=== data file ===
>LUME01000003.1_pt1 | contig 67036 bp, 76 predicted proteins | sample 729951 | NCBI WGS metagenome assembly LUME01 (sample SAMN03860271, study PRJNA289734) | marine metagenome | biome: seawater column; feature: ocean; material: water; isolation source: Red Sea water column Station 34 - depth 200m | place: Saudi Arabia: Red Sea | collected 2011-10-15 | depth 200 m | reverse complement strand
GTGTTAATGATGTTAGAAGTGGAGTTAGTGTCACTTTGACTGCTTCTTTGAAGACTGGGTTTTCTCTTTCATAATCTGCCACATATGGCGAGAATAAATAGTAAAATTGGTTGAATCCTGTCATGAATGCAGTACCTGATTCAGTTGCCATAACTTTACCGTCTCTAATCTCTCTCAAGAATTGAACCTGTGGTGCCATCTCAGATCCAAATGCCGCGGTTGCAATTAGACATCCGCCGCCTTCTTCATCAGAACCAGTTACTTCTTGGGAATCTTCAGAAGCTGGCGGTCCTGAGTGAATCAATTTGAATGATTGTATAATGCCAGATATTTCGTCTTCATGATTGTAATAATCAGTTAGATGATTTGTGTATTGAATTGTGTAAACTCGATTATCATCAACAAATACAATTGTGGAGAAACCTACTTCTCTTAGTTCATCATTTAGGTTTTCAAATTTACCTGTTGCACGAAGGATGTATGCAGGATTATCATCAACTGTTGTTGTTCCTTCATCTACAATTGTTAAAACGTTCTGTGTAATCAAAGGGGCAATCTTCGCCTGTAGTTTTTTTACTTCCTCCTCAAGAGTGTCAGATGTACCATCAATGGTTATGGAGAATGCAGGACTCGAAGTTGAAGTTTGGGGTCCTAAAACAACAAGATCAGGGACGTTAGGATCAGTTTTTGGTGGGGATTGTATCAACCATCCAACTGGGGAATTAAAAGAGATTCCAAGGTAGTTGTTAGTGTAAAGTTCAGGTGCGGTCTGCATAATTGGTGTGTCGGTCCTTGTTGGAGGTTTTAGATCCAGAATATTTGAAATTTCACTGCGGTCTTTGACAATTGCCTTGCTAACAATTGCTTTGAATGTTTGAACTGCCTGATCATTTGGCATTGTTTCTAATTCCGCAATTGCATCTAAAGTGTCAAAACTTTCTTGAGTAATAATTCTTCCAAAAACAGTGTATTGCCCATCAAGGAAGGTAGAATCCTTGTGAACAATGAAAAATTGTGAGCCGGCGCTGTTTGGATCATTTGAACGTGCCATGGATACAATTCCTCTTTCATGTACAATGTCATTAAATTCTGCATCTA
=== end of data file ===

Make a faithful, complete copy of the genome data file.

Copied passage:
>LUME01000003.1_pt1 | contig 67036 bp, 76 predicted proteins | sample 729951 | NCBI WGS metagenome assembly LUME01 (sample SAMN03860271, study PRJNA289734) | marine metagenome | biome: seawater column; feature: ocean; material: water; isolation source: Red Sea water column Station 34 - depth 200m | place: Saudi Arabia: Red Sea | collected 2011-10-15 | depth 200 m | reverse complement strand
GTGTTAATGATGTTAGAAGTGGAGTTAGTGTCACTTTGACTGCTTCTTTGAAGACTGGGTTTTCTCTTTCATAATCTGCCACATATGGCGAGAATAAATAGTAAAATTGGTTGAATCCTGTCATGAATGCAGTACCTGATTCAGTTGCCATAACTTTACCGTCTCTAATCTCTCTCAAGAATTGAACCTGTGGTGCCATCTCAGATCCAAATGCCGCGGTTGCAATTAGACATCCGCCGCCTTCTTCATCAGAACCAGTTACTTCTTGGGAATCTTCAGAAGCTGGCGGTCCTGAGTGAATCAATTTGAATGATTGTATAATGCCAGATATTTCGTCTTCATGATTGTAATAATCAGTTAGATGATTTGTGTATTGAATTGTGTAAACTCGATTATCATCAACAAATACAATTGTGGAGAAACCTACTTCTCTTAGTTCATCATTTAGGTTTTCAAATTTACCTGTTGCACGAAGGATGTATGCAGGATTATCATCAACTGTTGTTGTTCCTTCATCTACAATTGTTAAAACGTTCTGTGTAATCAAAGGGGCAATCTTCGCCTGTAGTTTTTTTACTTCCTCCTCAAGAGTGTCAGATGTACCATCAATGGTTATGGAGAATGCAGGACTCGAAGTTGAAGTTTGGGGTCCTAAAACAACAAGATCAGGGACGTTAGGATCAGTTTTTGGTGGGGATTGTATCAACCATCCAACTGGGGAATTAAAAGAGATTCCAAGGTAGTTGTTAGTGTAAAGTTCAGGTGCGGTCTGCATAATTGGTGTGTCGGTCCTTGTTGGAGGTTTTAGATCCAGAATATTTGAAATTTCACTGCGGTCTTTGACAATTGCCTTGCTAACAATTGCTTTGAATGTTTGAACTGCCTGATCATTTGGCATTGTTTCTAATTCCGCAATTGCATCTAAAGTGTCAAAACTTTCTTGAGTAATAATTCTTCCAAAAACAGTGTATTGCCCATCAAGGAAGGTAGAATCCTTGTGAACAATGAAAAATTGTGAGCCGGCGCTGTTTGGATCATTTGAACGTGCCATGGATACAATTCCTCTTTCATGTACAATGTCATTAAATTCTGCATCTA